Published Thursday, May 19, 2011 | 4:29 p.m.
Updated Thursday, May 19, 2011 | 5:34 p.m.
CARSON CITY — A district judge sided today with the Republican Party, ruling against a free-for-all special election to fill the 2nd Congressional District seat of Rep. Dean Heller, who was elevated to the U.S. Senate.
After a more than two-hour hearing, District Judge Todd Russell ruled the major parties have time to hold conventions and nominate one candidate to appear on the ballot.
Russell said his decision will most likely be appealed to the Nevada Supreme Court.
Democrats sought to uphold Secretary of State Ross Miller’s decision that the race would be open to as many candidates who file.
CD2 covers a slice of Clark County and the rest of Nevada. No Democrat has ever won the seat.
Democrats pushed for the open field on grounds that Republicans might split the party votes, giving a Democratic candidate a better chance of carrying the district.
One announced Democrat candidate, Nancy Price, was in the courtroom.
Deputy Attorney General Kevin Benson argued that Miller followed the law in allowing all candidates to file. He said a race in California had 135 candidates on the ballot.
Russell noted that former Gov. Arnold Schwarzenegger won that election. “I don’t think you want to go there,” he said, referring to the former governor’s recent troubles.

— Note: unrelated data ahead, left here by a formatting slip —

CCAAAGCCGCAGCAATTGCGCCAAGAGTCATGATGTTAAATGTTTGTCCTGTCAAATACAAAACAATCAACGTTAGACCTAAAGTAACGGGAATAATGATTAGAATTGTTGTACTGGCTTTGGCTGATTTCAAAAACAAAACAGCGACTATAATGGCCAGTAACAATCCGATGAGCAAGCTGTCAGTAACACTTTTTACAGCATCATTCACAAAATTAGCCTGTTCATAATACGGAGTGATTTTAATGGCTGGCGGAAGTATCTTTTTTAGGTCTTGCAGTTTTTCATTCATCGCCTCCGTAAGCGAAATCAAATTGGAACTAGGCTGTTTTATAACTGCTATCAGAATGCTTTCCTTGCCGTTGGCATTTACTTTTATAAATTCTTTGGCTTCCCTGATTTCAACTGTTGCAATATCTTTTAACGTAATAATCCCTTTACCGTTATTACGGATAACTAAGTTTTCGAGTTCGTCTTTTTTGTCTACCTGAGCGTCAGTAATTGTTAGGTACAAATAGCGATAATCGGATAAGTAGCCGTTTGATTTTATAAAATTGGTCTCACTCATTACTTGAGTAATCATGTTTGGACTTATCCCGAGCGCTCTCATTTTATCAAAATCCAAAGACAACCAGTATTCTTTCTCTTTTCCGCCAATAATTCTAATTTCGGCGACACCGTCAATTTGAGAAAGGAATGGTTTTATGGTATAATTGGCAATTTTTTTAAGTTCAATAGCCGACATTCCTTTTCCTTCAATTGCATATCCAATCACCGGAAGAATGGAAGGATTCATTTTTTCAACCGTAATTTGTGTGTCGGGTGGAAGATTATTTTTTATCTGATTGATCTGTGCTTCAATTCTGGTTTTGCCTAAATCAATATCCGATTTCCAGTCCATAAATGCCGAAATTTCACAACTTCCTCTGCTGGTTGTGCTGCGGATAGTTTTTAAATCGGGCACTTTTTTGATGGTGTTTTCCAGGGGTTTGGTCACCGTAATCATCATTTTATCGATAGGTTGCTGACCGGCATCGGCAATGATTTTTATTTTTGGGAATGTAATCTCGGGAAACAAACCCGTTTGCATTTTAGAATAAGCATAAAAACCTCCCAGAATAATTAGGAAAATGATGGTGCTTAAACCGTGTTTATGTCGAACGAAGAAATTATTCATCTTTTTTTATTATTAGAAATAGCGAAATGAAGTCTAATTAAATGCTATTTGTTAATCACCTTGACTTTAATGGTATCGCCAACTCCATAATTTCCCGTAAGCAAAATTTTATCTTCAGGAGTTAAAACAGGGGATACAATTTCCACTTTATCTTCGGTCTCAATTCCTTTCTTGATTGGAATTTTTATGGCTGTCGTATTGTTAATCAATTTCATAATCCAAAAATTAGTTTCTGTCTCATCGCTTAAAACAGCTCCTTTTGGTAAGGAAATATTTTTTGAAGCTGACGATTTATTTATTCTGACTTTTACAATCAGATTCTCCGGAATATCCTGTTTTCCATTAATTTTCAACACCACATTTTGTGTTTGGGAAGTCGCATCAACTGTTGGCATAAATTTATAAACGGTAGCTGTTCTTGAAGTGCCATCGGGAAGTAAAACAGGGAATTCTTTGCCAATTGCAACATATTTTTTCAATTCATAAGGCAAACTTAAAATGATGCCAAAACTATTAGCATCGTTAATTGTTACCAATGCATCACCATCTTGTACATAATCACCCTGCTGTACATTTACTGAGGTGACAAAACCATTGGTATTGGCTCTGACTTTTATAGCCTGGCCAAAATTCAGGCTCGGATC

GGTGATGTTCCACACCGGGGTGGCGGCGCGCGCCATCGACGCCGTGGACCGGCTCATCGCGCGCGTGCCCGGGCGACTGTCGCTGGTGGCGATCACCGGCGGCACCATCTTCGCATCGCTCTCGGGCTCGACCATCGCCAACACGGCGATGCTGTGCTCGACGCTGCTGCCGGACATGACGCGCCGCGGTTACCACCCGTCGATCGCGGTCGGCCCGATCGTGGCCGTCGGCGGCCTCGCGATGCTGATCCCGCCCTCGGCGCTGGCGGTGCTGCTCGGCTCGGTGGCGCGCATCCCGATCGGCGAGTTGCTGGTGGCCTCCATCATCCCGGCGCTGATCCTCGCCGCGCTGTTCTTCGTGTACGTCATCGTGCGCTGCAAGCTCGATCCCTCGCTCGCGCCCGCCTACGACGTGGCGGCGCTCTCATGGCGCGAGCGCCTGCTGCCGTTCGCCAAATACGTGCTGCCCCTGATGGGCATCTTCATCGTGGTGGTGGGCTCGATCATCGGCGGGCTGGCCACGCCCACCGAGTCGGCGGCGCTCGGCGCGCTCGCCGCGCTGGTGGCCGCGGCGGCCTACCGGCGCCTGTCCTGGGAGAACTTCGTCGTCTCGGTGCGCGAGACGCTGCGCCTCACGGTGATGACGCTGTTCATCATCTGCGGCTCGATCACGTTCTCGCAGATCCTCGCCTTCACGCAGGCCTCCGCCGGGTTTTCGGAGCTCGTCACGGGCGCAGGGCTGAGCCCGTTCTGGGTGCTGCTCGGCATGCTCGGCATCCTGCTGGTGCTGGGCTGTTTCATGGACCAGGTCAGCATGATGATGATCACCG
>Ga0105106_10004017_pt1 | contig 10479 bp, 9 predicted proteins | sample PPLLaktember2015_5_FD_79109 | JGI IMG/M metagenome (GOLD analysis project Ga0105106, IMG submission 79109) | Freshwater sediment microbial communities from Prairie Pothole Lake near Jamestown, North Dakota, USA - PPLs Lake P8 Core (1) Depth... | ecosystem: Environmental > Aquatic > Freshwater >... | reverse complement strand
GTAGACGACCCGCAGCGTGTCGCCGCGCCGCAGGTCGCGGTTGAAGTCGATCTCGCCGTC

Russell said Miller had no regulations to go by in deciding the circumstances of a special congressional election.
Marc Elias, a Washington, D.C., attorney representing Democrats, argued that Miller’s position should stand.
This is an unusual case, Elias said, and Miller should be permitted to use his discretion to make the system work.
Elias said there is no evidence that the Republican Party has been damaged, and there is nothing to show that voters will be confused by several candidates from the same party on the ballot.
But David O’Mara, a Reno lawyer representing Republicans who sued Miller, said the law requires only one candidate from a major party be placed on the ballot.
O’Mara said it won’t be a “smoke-filled room” if the nomination comes from the party central committee that has hundreds of members.
And Reno lawyer Rew Goodenow, representing Republicans, said Miller’s ruling “deprives the major political parties of the right to nominate their candidates.”
Benson, representing Miller, said the open election should be allowed rather than “giving the power to the party leadership.”
Russell suggested the Legislature alter the law.
“I’m sure we’re going to the Supreme Court,” he said.